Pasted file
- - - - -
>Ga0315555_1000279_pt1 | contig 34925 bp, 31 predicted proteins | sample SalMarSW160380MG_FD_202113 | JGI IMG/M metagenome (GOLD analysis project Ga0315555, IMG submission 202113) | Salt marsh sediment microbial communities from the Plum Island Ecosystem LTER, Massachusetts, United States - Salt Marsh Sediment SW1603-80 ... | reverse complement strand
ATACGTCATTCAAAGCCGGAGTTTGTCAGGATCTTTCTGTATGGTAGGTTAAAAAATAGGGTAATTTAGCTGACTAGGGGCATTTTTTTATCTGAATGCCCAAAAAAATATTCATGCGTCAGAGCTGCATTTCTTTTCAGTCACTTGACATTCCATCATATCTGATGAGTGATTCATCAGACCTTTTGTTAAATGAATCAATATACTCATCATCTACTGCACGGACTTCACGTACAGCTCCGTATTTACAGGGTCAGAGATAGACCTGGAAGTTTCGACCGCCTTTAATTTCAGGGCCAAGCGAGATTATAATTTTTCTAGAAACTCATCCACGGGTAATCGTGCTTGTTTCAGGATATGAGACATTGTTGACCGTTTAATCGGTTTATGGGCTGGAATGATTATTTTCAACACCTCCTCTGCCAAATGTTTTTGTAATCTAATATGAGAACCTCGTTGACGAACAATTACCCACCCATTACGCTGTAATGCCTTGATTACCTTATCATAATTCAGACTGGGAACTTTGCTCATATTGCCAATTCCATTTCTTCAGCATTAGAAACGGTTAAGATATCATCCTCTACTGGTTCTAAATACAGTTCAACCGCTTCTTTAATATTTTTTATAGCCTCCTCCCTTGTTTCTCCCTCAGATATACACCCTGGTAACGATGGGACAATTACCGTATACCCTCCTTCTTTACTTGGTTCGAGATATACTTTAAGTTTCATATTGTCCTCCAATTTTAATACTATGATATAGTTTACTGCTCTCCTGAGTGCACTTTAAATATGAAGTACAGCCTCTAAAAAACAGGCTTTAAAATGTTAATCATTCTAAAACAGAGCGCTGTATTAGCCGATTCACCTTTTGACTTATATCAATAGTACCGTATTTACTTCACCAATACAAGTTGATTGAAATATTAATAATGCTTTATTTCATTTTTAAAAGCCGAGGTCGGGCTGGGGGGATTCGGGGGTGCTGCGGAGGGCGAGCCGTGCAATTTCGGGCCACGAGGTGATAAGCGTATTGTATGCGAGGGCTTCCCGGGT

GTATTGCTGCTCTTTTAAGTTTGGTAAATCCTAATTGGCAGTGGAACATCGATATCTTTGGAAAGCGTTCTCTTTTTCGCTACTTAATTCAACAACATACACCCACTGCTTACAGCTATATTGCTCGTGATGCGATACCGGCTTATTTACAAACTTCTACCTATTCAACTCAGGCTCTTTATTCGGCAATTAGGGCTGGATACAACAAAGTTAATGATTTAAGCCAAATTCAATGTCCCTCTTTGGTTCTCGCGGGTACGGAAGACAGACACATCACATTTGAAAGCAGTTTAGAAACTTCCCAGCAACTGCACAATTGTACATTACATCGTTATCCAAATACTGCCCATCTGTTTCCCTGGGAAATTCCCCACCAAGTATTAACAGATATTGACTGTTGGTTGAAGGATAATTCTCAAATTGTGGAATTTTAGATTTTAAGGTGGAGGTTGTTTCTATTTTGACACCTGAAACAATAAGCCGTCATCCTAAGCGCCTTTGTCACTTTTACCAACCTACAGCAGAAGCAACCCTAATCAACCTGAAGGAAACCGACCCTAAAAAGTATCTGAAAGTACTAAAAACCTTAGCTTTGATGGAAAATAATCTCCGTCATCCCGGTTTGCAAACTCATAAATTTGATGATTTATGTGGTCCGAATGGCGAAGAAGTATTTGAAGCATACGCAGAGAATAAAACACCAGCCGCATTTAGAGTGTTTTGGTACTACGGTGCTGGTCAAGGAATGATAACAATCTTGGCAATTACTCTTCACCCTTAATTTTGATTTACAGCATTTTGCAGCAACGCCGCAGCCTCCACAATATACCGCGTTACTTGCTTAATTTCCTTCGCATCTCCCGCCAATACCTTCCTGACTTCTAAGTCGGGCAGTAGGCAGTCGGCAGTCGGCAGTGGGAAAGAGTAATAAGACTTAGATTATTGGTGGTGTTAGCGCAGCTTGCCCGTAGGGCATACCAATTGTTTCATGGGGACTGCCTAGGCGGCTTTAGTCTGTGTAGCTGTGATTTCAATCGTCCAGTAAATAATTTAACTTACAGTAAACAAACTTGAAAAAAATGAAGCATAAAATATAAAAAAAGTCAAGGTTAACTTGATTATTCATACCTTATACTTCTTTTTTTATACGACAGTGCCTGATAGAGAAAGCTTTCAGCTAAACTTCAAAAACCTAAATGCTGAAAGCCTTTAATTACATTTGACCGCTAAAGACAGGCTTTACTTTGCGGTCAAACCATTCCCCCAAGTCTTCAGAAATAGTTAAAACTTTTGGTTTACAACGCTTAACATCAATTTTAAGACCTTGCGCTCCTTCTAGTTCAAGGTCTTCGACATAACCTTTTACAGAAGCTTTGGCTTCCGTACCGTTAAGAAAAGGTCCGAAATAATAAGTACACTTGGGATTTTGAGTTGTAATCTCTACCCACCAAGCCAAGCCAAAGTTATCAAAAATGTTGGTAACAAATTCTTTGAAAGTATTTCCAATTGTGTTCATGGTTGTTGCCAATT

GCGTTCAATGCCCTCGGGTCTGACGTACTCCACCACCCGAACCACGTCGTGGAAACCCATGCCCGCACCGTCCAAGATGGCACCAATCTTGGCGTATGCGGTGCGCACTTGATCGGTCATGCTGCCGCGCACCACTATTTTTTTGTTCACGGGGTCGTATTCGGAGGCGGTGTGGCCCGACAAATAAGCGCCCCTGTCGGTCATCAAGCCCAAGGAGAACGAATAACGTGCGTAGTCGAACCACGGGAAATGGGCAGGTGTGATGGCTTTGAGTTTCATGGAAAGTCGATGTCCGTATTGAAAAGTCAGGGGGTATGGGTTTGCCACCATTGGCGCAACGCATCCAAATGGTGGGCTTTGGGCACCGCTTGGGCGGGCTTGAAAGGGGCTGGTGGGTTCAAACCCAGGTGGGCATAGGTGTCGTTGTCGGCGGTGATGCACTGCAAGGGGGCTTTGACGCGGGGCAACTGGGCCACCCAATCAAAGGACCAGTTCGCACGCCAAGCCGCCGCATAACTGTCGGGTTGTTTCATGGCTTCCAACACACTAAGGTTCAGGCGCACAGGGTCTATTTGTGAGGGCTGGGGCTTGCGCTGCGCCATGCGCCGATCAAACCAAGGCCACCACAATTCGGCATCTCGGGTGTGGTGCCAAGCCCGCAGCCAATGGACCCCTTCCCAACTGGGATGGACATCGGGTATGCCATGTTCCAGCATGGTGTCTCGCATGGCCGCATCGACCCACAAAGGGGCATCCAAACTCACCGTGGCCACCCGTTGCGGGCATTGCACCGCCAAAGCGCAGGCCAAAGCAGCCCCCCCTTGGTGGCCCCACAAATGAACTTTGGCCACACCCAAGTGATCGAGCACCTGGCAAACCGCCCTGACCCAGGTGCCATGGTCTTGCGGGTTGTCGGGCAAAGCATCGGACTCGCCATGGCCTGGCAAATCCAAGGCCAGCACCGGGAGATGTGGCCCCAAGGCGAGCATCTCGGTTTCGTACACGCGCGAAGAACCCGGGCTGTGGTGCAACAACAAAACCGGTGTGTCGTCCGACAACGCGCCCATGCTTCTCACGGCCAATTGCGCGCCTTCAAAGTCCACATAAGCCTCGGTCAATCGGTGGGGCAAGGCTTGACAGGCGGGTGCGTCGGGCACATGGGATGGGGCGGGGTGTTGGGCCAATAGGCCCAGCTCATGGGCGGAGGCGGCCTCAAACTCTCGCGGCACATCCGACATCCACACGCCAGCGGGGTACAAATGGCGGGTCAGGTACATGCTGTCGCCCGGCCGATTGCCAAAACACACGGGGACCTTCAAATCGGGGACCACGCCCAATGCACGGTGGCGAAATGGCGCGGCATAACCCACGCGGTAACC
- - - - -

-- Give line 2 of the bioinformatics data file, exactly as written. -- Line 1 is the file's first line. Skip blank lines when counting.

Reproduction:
ATACGTCATTCAAAGCCGGAGTTTGTCAGGATCTTTCTGTATGGTAGGTTAAAAAATAGGGTAATTTAGCTGACTAGGGGCATTTTTTTATCTGAATGCCCAAAAAAATATTCATGCGTCAGAGCTGCATTTCTTTTCAGTCACTTGACATTCCATCATATCTGATGAGTGATTCATCAGACCTTTTGTTAAATGAATCAATATACTCATCATCTACTGCACGGACTTCACGTACAGCTCCGTATTTACAGGGTCAGAGATAGACCTGGAAGTTTCGACCGCCTTTAATTTCAGGGCCAAGCGAGATTATAATTTTTCTAGAAACTCATCCACGGGTAATCGTGCTTGTTTCAGGATATGAGACATTGTTGACCGTTTAATCGGTTTATGGGCTGGAATGATTATTTTCAACACCTCCTCTGCCAAATGTTTTTGTAATCTAATATGAGAACCTCGTTGACGAACAATTACCCACCCATTACGCTGTAATGCCTTGATTACCTTATCATAATTCAGACTGGGAACTTTGCTCATATTGCCAATTCCATTTCTTCAGCATTAGAAACGGTTAAGATATCATCCTCTACTGGTTCTAAATACAGTTCAACCGCTTCTTTAATATTTTTTATAGCCTCCTCCCTTGTTTCTCCCTCAGATATACACCCTGGTAACGATGGGACAATTACCGTATACCCTCCTTCTTTACTTGGTTCGAGATATACTTTAAGTTTCATATTGTCCTCCAATTTTAATACTATGATATAGTTTACTGCTCTCCTGAGTGCACTTTAAATATGAAGTACAGCCTCTAAAAAACAGGCTTTAAAATGTTAATCATTCTAAAACAGAGCGCTGTATTAGCCGATTCACCTTTTGACTTATATCAATAGTACCGTATTTACTTCACCAATACAAGTTGATTGAAATATTAATAATGCTTTATTTCATTTTTAAAAGCCGAGGTCGGGCTGGGGGGATTCGGGGGTGCTGCGGAGGGCGAGCCGTGCAATTTCGGGCCACGAGGTGATAAGCGTATTGTATGCGAGGGCTTCCCGGGT